A clinical assistant professor of neurology at New York Medical College (NYMC), Robert Ollar, Ph.D., recently published research that seeks to shine more light on Lyme disease mimicry, a phenomenon in which Lyme manifests symptoms of Alzheimer’s and other neurological diseases. Dr. Ollar’s published report “Neurologists Take Heed, Lyme Neuroborreliosis Mimicry is Afoot,” was presented at the at the Fourth Annual Lyme Disease in the Era of Precision Medicine Conference, on October 19, in New York City.
Dr. Ollar, who has written numerous articles on the topic of Lyme Neuroborreliosis Mimicry manifesting Alzheimer’s like symptoms verses true Alzheimer’s disease, he will be commencing an investigation in his hometown of Milford, Pennsylvania, where there are an estimated 280,000 Alzheimer’s cases, but no statistics for Alzheimer’s cases where patients test positive for Lyme Neuroborreliosis.
“In my previous study of patients from Pennsylvania with Lyme disease, twenty percent of these patients were shown to have neurological consequences mimicking the classic symptoms of ALS, MS, Parkinson’s Disease and Alzheimer’s. It’s a real problem yet, few people are looking at mimicry today.” Dr. Ollar believes that his dual background in neurology and microbiology has given him a unique perspective. He is among a small group of researchers and physicians researching the correlation today.
“Every year, some Lyme disease patients are misdiagnosed with serious, untreatable chronic conditions such as Lou Gehrig’s (also known as ALS), Multiple Sclerosis (MS), early onset Alzheimer’s disease, Epilepsy and Parkinson disease with no hope of recovery,” said Dr. Ollar. “When patients are assumed to have an autoimmune disease, they are even put on corticosteroids to suppress their immune systems, an unfortunate outcome for a patient with a chronic infection. The emotional trauma to patients and their loved ones that result when Lyme Neuroborreliosis has been misdiagnosed with an untreatable neurological disease is devastating.”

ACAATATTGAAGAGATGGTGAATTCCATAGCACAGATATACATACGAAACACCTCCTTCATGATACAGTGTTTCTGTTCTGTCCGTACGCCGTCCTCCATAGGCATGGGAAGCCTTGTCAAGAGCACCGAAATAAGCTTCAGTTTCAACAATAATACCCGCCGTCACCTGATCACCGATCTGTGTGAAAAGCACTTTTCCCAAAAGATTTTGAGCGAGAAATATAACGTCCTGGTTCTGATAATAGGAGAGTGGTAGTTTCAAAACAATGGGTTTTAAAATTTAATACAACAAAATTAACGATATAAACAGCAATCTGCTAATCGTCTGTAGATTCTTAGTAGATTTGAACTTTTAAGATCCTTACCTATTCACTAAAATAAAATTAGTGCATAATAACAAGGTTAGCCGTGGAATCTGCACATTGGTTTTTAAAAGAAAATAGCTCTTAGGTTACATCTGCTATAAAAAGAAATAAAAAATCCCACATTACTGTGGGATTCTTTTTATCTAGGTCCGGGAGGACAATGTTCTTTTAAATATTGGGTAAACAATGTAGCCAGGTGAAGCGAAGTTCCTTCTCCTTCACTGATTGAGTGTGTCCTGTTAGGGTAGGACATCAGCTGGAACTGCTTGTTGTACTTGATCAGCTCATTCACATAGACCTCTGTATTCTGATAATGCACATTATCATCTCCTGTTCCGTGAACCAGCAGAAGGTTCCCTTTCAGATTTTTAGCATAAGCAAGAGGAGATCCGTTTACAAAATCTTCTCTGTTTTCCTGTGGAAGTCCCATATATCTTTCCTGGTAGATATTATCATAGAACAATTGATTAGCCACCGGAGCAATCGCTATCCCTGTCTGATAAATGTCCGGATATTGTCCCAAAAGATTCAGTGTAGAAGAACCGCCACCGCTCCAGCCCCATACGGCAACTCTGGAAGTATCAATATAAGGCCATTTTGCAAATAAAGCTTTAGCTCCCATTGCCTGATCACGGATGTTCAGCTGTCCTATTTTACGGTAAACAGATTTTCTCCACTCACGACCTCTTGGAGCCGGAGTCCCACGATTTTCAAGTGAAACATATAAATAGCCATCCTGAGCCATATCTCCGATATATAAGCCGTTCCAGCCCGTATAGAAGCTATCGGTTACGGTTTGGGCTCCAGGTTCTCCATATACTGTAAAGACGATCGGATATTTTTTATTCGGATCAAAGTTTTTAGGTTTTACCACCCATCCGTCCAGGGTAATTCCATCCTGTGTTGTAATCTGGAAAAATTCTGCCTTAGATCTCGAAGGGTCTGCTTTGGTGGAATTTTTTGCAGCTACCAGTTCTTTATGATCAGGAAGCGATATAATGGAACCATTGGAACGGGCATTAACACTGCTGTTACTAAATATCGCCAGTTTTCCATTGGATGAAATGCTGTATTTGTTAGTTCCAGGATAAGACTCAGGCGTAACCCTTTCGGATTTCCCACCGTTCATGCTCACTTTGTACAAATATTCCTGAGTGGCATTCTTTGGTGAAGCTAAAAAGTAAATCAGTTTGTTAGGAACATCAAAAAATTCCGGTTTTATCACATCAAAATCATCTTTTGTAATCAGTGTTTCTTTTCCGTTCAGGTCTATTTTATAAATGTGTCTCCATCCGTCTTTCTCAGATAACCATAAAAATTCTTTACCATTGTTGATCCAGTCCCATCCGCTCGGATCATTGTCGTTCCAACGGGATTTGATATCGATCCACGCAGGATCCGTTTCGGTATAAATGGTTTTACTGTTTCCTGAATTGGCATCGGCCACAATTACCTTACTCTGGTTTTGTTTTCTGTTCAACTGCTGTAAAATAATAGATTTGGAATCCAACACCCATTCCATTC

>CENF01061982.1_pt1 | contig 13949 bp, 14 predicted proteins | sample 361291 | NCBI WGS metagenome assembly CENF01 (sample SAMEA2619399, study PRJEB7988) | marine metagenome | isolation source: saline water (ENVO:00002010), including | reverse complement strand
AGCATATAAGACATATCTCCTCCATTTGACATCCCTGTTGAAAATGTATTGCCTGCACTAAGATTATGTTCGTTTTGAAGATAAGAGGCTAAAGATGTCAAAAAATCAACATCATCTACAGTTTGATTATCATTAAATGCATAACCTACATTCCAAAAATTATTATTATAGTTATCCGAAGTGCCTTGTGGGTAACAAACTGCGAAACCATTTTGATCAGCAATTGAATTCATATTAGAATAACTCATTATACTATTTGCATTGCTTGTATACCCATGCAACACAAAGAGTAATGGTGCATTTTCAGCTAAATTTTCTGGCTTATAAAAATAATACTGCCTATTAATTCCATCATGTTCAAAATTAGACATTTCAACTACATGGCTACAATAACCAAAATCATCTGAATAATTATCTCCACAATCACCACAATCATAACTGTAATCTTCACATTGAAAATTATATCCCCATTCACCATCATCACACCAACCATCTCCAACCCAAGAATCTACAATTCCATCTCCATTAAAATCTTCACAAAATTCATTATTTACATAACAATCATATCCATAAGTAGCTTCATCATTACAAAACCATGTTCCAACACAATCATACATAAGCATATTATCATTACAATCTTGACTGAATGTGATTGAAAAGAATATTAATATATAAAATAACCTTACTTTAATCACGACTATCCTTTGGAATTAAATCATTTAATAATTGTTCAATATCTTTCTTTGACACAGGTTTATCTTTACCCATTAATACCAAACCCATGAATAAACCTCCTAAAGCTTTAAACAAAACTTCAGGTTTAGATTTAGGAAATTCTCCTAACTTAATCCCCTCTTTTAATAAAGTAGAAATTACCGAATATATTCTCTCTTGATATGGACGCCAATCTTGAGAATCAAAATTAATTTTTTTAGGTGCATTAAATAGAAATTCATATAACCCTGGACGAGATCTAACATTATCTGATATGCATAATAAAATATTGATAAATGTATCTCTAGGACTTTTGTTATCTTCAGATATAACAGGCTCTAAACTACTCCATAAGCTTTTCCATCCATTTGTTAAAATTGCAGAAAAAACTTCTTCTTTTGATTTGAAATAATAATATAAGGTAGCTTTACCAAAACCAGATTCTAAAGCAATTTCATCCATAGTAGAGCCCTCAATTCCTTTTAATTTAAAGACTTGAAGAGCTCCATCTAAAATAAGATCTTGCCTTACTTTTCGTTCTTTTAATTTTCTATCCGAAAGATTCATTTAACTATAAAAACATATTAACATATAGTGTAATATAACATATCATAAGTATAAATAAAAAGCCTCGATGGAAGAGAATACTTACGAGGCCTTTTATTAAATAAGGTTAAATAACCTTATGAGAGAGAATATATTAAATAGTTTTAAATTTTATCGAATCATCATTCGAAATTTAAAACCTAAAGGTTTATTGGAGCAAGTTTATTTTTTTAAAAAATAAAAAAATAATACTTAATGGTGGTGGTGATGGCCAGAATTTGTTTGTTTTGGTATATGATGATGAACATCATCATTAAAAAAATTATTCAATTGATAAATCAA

Dr. Ollar’s research has found that if patients are diagnosed in the early stages of Lyme disease and treated with intravenous antibiotics that target the bacteria, patients may make a full recovery. For example, Dr. Ollar points to the recent, high-profile case in which, “the famous country western singer Kris Kristofferson has become a poster child for Lyme Neuroborreliosis which has been misdiagnosed as Alzheimer’s disease.”
Dr. Ollar said the takeaway is this: “It is the utmost importance to develop new lab-based assays for improved early and accurate detection of Neuroborrelial infections and other tick born infections. It would be extremely useful for a clinician to have assays which monitored the efficacy of therapy as a function of changes in the pathogen load and eventually clearance of the pathogen from the patient. And it is incumbent upon all physicians, to be ready to think outside the box when it comes to considering the possibility of a potential microbial agent as the “raison d’être” of patient neuropathology.”